LARRY WYATT (192?-1997)
Inducted in 1997
Larry Wyatt was born a cowboy. Born and raised in the Kittitas Valley, he never much cared for school, instead preferring the pace and quiet of the semiarid hills surrounding Ellensburg or the tranquility of the Whiskey Dick. That’s where you would find him, alone or in the cow camps, when he wanted time to think or whenever, as a youth, there was trouble, at school or at home.
Larry started traveling the rodeo circuit at the age of thirteen with Ott McEwen and a few other local cowboys in the 1940s. That was back when there were still many competing Cowboy Turtles, the storied founders of today’s PRCA. In the 1950s and 1960s (after a stint in the Army cavalry as a mule trainer) Larry’s passion took him all over the country, from rodeo to rodeo, traveling with famed cowboys like Gene Pruett, Bill Linderman, and other national champions. Larry was “goin’ down that road hard,” as he liked to say, working both ends of the arena. He successfully rode bulls, bareback broncs, and saddle broncs in addition to his renowned time-events, calf roping and steer wrestling. Larry’s real passion was steer wrestling atop his great horse Banjo; he also loved bareback riding. In all of the pictures you see of Larry he always had a big grin on his face–he loved his rodeos.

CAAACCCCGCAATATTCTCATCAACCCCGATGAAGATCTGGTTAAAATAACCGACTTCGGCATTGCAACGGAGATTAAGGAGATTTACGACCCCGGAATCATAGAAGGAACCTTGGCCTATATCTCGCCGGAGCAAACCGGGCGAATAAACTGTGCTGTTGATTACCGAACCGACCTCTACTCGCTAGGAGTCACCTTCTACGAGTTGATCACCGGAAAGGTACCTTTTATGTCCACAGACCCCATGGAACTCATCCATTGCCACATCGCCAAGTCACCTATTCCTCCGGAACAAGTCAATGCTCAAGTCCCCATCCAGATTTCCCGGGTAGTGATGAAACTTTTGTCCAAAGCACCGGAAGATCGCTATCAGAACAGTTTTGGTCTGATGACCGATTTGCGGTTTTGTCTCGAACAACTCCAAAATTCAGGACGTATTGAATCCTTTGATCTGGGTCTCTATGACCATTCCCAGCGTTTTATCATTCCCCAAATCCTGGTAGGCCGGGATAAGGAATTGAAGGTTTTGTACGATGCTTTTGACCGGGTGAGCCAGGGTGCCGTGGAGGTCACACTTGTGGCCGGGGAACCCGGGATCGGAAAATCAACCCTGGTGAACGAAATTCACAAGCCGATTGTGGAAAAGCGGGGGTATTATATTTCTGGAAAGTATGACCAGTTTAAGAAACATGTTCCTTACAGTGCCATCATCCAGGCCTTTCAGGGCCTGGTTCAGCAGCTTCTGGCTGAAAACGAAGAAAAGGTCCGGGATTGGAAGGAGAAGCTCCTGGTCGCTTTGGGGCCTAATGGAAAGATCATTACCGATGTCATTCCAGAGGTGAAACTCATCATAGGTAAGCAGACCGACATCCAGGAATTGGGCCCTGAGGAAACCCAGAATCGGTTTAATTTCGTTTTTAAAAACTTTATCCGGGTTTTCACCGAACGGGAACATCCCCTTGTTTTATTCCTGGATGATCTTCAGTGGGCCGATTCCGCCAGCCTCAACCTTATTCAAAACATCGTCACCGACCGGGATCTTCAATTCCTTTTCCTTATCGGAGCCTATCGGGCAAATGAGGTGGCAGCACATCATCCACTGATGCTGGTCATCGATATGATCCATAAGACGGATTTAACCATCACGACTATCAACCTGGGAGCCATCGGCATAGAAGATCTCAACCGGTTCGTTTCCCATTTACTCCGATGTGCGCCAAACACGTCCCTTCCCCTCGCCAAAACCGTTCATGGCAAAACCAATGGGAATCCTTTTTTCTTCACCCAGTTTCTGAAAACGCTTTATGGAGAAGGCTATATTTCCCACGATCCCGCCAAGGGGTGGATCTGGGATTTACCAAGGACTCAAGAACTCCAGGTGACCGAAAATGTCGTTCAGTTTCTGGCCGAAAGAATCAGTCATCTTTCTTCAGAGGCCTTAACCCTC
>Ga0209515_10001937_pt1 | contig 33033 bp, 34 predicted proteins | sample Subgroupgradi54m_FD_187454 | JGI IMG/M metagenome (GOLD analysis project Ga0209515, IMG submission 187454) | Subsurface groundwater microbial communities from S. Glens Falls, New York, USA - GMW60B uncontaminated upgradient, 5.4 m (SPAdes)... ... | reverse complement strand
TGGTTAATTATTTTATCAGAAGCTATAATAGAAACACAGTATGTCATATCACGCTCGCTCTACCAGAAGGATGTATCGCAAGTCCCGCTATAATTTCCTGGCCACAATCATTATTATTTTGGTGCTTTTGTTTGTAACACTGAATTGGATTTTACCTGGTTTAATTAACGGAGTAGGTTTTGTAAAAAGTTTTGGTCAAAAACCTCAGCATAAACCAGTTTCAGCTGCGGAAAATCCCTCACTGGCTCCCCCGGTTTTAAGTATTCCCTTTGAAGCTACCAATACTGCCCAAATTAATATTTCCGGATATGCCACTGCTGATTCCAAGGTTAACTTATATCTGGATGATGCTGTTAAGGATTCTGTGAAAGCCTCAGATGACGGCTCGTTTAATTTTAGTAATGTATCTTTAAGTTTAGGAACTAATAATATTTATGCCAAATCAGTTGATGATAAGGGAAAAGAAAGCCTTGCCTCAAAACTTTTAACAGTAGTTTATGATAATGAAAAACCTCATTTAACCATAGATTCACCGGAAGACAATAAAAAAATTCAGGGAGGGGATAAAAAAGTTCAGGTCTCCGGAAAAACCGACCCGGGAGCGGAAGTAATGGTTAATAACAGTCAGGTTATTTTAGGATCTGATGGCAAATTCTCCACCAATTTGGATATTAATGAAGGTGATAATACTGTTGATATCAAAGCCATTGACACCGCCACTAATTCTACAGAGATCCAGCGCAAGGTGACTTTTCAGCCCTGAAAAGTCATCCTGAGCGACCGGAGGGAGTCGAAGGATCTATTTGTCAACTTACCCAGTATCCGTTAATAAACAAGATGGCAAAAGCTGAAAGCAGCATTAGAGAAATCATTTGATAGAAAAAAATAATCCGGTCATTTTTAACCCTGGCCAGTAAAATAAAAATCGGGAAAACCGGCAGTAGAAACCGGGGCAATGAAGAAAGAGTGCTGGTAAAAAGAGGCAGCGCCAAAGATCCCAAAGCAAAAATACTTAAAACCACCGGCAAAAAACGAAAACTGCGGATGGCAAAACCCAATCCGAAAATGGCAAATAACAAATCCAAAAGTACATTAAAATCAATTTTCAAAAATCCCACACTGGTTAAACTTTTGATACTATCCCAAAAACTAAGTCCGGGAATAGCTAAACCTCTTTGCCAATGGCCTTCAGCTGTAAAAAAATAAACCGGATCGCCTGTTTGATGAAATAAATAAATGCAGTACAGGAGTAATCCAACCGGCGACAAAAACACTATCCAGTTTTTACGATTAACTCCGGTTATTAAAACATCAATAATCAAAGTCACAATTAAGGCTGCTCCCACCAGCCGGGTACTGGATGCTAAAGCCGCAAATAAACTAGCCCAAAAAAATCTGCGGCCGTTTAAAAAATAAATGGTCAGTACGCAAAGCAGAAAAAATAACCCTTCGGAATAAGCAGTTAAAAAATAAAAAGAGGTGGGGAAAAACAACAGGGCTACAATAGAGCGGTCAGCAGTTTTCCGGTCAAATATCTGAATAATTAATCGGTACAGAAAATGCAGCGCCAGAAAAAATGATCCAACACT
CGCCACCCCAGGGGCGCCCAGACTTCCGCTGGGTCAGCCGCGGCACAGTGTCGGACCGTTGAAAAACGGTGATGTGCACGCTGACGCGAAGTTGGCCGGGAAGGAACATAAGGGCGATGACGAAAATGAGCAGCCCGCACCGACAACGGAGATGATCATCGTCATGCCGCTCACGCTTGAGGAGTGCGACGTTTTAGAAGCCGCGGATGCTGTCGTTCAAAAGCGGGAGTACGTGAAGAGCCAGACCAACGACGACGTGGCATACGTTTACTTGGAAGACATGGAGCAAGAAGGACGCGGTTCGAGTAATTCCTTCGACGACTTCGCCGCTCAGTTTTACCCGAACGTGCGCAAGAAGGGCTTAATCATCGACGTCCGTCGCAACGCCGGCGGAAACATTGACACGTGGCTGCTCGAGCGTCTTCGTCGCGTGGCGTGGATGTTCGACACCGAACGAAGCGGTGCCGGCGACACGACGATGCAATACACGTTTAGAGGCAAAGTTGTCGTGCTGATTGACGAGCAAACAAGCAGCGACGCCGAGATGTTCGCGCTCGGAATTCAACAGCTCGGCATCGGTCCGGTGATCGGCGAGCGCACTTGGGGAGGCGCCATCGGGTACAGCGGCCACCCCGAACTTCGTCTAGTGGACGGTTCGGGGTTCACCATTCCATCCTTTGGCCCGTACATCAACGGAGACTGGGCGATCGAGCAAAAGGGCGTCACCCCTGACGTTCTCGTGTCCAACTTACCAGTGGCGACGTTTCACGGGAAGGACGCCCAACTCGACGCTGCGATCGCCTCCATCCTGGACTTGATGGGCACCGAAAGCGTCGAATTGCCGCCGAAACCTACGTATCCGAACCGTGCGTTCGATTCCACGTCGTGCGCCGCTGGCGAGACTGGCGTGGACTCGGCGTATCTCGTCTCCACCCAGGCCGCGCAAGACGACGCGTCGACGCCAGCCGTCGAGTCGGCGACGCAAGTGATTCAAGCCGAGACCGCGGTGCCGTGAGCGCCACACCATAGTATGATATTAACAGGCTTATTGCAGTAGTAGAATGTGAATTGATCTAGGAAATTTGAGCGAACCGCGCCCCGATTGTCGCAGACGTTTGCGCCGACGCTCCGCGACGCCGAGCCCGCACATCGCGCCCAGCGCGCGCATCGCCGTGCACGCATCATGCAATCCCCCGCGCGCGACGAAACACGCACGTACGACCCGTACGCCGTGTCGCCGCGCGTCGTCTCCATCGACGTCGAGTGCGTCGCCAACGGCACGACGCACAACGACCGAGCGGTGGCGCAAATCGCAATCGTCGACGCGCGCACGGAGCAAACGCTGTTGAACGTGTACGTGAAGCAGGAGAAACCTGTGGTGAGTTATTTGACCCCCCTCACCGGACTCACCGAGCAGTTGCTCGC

Larry Wyatt won many go-rounds, event titles, and All-Around Championships across the U.S and Canada, including Walla Walla and Stetler. He tied for the ‘66 Ellensburg bulldogging championship and, at the Omak Stampede, he won the steer wrestling buckle an amazing nine years in a row. Larry’s last rodeo was at Omak in 1983 where, on a bet from an old hand, he rode and was thrown from a bucking bronc. He got up with that characteristic grin on his face but his wife Donna remembers that night he could climb out of their car only with great difficulty.
In the meantime Larry and Donna became stock contractors, traveling the rodeo road and ultimately becoming pivotal players in the Canadian Pro Rodeo Circuit. They supplied horses for one Oklahoma City National Finals Rodeo and several of its Canadian equivalents in Calgary. They bought a ranch on Saddle Mountain, in the semiarid foothills Larry loved so well, and raised cattle, quarter horses, and rodeo stock (most notably the champion bronc Lady Lucky.) Larry also ran a taxi business, and he drove stagecoach in the Ellensburg Rodeo during his final years.
Larry’s beloved horse Banjo was buried near Old Highway 10 on the Wyatt ranch, where Larry was himself laid to rest in April of 1997.